By Gareth Vaughan
ANZ New Zealand CEO David Hisco says his bank is prepared to lend money to what he terms "reasonable" commercial property development projects.
His comments, after ANZ announced it has set aside NZ$3 billion, on top of the NZ$3.5 billion it expects to lend to refinance existing customers, to loan to small and medium-sized businesses during 2011 (see full story here), come in the wake of the recent demise of yet another property financier.
Equitable Mortgages was placed in receivership late last month with the company's CEO, Peter Thomas, predicting the property sector could remain in the doldrums for up to another five years. The demise of Equitable means all 10 property development and commercial finance companies with total assets of at least NZ$50 million covered in KPMG's annual Financial Institutions Performance Survey last year have now fallen over.
Hisco told interest.co.nz that in the case of some failed property financiers "in hindsight you could see that they would fail."
That said, ANZ was open to lending to property developers where deals stacked up.
"For reasonable property deals, if it’s a development where there are pre-sales and there’s equity and the people have got experience, they’re the sorts of things we’ll still look at," Hisco said.
"We actually have got money for those deals."
Hisco said that with the demise of so many finance companies in recent years the "access point" for customers had changed.
"There have been about 60 finance companies that have gone broke and yet you look at (the ANZ owned) UDC. We probably lent NZ$1 billion last year and we hope to do NZ$1.5 billion this year at UDC."
Hisco was UDC's managing director between 1998 and 2000. UDC doesn't finance property development. It lends on plant, equipment and vehicles. UDC was "taking up the slack" in terms of funding equipment finance and auto finance, he said. UDC competes with Marac Finance, which plans to apply to the Reserve Bank for a banking licence as part of the new 'Heartland Bank' group and has pulled out of property development lending.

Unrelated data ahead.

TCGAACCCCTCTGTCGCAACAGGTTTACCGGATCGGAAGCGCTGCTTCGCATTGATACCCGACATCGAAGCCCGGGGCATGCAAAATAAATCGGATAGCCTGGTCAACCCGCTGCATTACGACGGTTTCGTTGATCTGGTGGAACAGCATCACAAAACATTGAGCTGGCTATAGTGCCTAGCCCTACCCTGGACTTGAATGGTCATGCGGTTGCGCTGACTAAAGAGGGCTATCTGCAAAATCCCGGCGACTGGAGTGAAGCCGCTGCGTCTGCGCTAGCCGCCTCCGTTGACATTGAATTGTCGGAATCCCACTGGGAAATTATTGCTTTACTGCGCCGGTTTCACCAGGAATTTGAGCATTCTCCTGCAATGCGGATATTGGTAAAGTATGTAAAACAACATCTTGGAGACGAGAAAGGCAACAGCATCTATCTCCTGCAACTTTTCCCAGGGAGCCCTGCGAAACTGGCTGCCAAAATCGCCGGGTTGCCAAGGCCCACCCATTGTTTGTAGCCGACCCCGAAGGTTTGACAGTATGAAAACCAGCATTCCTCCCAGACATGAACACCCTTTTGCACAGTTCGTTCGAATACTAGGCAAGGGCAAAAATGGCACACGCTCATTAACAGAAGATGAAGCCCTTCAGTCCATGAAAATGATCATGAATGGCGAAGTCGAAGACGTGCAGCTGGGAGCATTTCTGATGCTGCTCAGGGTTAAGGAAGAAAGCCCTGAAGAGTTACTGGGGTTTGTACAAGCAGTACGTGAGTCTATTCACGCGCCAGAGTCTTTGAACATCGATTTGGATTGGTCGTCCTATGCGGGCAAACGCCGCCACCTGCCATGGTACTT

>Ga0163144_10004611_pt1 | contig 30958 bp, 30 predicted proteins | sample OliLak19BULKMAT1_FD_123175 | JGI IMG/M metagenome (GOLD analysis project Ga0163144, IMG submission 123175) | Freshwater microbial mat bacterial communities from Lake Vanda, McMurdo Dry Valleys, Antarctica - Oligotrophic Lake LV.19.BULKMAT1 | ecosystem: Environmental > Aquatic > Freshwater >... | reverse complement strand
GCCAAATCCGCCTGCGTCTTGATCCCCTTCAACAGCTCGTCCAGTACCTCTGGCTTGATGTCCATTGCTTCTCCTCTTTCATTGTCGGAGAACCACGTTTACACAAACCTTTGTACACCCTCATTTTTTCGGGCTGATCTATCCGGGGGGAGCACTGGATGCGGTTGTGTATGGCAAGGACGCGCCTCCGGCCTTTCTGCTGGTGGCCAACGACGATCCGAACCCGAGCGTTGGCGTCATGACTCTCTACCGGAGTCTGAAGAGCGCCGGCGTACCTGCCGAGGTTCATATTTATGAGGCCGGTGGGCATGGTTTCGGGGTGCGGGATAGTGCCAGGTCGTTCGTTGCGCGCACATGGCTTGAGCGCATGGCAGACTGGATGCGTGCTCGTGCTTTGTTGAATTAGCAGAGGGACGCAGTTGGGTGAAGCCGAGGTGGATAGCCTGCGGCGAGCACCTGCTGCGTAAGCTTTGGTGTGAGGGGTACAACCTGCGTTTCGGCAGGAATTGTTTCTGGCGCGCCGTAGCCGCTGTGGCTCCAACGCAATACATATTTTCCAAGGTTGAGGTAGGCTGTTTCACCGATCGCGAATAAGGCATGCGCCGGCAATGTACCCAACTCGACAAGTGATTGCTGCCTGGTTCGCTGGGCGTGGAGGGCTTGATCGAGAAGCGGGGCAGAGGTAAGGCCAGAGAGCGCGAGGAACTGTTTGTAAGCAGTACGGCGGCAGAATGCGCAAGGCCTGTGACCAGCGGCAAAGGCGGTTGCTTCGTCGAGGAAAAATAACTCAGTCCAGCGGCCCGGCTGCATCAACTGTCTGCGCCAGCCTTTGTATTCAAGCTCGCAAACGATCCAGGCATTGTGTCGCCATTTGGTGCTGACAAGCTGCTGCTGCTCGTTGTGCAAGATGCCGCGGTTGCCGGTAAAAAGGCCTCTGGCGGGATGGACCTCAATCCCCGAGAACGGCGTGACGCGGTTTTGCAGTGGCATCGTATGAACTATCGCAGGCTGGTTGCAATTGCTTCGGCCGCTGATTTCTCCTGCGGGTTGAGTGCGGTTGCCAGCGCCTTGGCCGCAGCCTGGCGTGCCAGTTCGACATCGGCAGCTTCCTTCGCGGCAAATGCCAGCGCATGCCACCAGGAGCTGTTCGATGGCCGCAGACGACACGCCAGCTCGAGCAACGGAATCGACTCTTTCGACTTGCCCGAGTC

'Open for business'
Meanwhile, Hisco said the point of announcing that ANZ had NZ$3 billion available for lending to small and medium sized businesses was to get the message across that the country's biggest bank was "well and truly" open for business.
"I think sometimes people like to talk about the fact that it’s hard to get money from banks," said Hisco. "But the clear message here is that the doors are open for business for viable propositions. We’re happy to look at them and we’ve got the money to lend."
Despite its total gross loans and advances falling to NZ$97.316 billion at September 30, down NZ$968 million from NZ$98.284 billion two years earlier, Hisco said the bank had kept "the doors open for businesses the whole way through" the global financial crisis.
Coming out of the global financial crisis ANZ had "reviewed" some lending criteria.
"One would be the above 80% loan to valuation ratio. We’ve loosened a little on that," he said.
"We don’t like going over 90%, we’re just not sure that’s the best way to go in terms of responsible lending. But over 80% (for business loans and residential mortgages) on a case by case basis, we’ll have a look at it."
Asked if he was confident of achieving good uptake on the NZ$3 billion worth of loans available to small and medium sized businesses, Hisco said he was.
"I think there’s some good reasons to be optimistic about the economy. Next year we have got a couple of things coming our way which are somewhat one off but both will help. One is the Rugby World Cup and the tourism associated with that and the other one is the Canterbury rebuild," said Hisco.
"Even though the (September 4) earthquake has been an unfortunate event, there is work to be done to restore (Canterbury) and we’re already seeing changes in the patterns of our customers that are associated with that."
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